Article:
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Economy

KRA opens window for maize imports

An attendant displays maize flour prices at A-One supermarket in Mombasa this week. photo | wachira mwangi | nmg
An attendant displays maize flour prices at A-One supermarket in Mombasa this week. photo | wachira mwangi | nmg 

Kenya has finally opened the window for duty-free maize imports aimed at stemming the biting shortage that has seen the price of unga (maize meal) nearly double in the past eight months.

The Kenya Revenue Authority (KRA) yesterday published a notice setting the rules for importation of duty-free yellow and white maize meant to plug the huge deficit in the domestic market.

KRA Commissioner of Customs and Border Control Julius Musyoki said the firms have up to July 31 to ship in the white maize while yellow maize will be allowed in till August 31.

While importation of white maize is open to ‘any person in Kenya,’ the shipping in of yellow maize is restricted to chosen companies, who will ensure it is limited to use as animal feeds.

“Both the yellow and white maize must not be genetically modified and must have a moisture content not exceeding 14.5 per cent. The aflatoxin levels of the white and yellow maize shall not exceed 10 parts per million,” the notice says.

The importers are, however, required to pay the Import Declaration Fund, normally charged at 2.25 per cent of the total cost of the imported goods as well as the 1.5 per cent Railway Development Levy that was introduced two years ago to help pay for the construction of the standard gauge railway.

“Shipments of duty-free yellow and white maize must be accompanied by a Certificate of Conformity issued by a company appointed by the Kenya Bureau of Standards,” the KRA says in the notice.

Treasury secretary Henry Rotich allowed importation of yellow and white maize in accordance with the East African Community Customs Management Act (EACCMA) 2004.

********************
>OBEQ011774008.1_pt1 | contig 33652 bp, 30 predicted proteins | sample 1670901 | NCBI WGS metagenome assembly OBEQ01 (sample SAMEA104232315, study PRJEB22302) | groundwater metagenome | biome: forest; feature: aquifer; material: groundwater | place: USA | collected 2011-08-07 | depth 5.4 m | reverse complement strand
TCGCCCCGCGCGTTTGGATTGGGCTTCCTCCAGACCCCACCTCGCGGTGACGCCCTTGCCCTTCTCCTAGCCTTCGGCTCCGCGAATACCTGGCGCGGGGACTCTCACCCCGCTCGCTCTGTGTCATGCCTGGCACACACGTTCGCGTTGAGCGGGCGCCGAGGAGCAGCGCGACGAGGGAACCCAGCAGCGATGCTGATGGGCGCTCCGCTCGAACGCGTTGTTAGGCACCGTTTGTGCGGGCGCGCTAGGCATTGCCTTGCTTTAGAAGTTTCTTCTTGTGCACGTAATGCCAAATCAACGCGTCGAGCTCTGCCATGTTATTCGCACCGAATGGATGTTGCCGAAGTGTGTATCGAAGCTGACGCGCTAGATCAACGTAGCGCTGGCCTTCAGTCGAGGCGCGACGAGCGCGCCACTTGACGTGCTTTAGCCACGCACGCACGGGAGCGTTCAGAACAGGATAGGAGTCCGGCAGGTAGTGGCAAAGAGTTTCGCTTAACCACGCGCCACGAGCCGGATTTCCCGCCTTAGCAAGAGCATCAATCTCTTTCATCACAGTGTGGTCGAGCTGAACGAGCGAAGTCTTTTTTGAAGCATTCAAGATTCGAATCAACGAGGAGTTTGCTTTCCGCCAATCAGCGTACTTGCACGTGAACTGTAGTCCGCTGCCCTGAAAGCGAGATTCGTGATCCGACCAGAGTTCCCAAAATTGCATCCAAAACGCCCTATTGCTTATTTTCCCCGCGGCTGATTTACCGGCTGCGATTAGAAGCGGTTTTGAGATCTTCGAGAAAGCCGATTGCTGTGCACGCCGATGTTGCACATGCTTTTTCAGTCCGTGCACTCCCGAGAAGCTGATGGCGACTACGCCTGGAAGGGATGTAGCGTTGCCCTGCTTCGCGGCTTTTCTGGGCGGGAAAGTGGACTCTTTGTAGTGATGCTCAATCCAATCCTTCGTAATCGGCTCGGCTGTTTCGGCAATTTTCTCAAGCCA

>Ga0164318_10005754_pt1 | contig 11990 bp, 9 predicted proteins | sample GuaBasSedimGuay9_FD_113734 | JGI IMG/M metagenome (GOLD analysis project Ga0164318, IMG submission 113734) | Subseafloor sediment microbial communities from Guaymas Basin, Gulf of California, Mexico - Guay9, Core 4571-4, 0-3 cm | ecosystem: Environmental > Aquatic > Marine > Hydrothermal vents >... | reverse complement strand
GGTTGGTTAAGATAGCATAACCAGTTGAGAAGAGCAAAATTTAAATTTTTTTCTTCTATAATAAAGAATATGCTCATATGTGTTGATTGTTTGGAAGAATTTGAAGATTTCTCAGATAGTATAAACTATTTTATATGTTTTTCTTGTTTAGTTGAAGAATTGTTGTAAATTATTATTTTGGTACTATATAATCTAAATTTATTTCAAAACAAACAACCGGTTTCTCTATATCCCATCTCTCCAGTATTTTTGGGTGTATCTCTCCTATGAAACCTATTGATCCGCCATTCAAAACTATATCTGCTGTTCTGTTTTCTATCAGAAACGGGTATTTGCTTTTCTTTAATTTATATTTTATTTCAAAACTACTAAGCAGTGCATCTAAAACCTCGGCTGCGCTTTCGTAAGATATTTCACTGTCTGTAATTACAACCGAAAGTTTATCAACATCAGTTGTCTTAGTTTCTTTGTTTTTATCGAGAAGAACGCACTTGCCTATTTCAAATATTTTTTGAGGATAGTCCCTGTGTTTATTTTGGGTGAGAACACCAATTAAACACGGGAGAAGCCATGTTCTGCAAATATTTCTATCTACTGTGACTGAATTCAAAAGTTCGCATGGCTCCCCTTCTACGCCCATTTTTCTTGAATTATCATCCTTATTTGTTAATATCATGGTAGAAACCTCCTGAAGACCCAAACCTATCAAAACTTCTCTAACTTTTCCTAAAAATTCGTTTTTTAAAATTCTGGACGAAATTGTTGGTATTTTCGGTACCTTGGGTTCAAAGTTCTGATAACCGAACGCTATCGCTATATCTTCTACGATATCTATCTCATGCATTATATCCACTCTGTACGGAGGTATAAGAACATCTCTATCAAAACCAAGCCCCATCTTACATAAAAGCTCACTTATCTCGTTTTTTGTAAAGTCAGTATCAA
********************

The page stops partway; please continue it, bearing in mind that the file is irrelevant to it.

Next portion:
Kenya has been facing an acute shortage of maize, which it has blamed on poor harvest last year as well as hoarding of the commodity by farmers in the wake of low market prices.

The government last month opened a window for the release of one million 90kg bags of white maize at Sh3,000 per bag to help stem the rising cost of maize flour, which had crossed the Sh150 mark for the 2kg packet.

The anticipated relief has, however, failed to materialise, with the price remaining far removed from the target Sh115 per 2kg packet that the Treasury and the Ministry of Agriculture had set.

Millers, who had dismissed the offer as a drop in the ocean, are said to have largely shunned it, taking only 600,000 bags of the cheaper maize, citing transport logistics as a key impediment.

The decision to ship in cheaper maize is expected to help bring down the price of the staple and ultimately arrest the soaring inflation that hit 11.4 per cent last month, driven by food and non-alcoholic beverages whose prices rose at the highest rate of 21 per cent compared to the same period last year.

The price of maize rose 37 per cent in the past year, unga prices from the Sh103 per 2kg packet in April 2016 to Sh135 in April 2017, according to official data.

Maize production dropped from 42.5 million bags in 2015 to 37.1 million bags in 2016 due to decreased volumes of rainfall, high cost of farm inputs and the effects of Maize Lethal Necrosis Disease (MLND).

An armyworm invasion on some 8,000 acres of maize crop in the  North Rift, Kenya’s grain basket region, has further complicated the country’s maize production.

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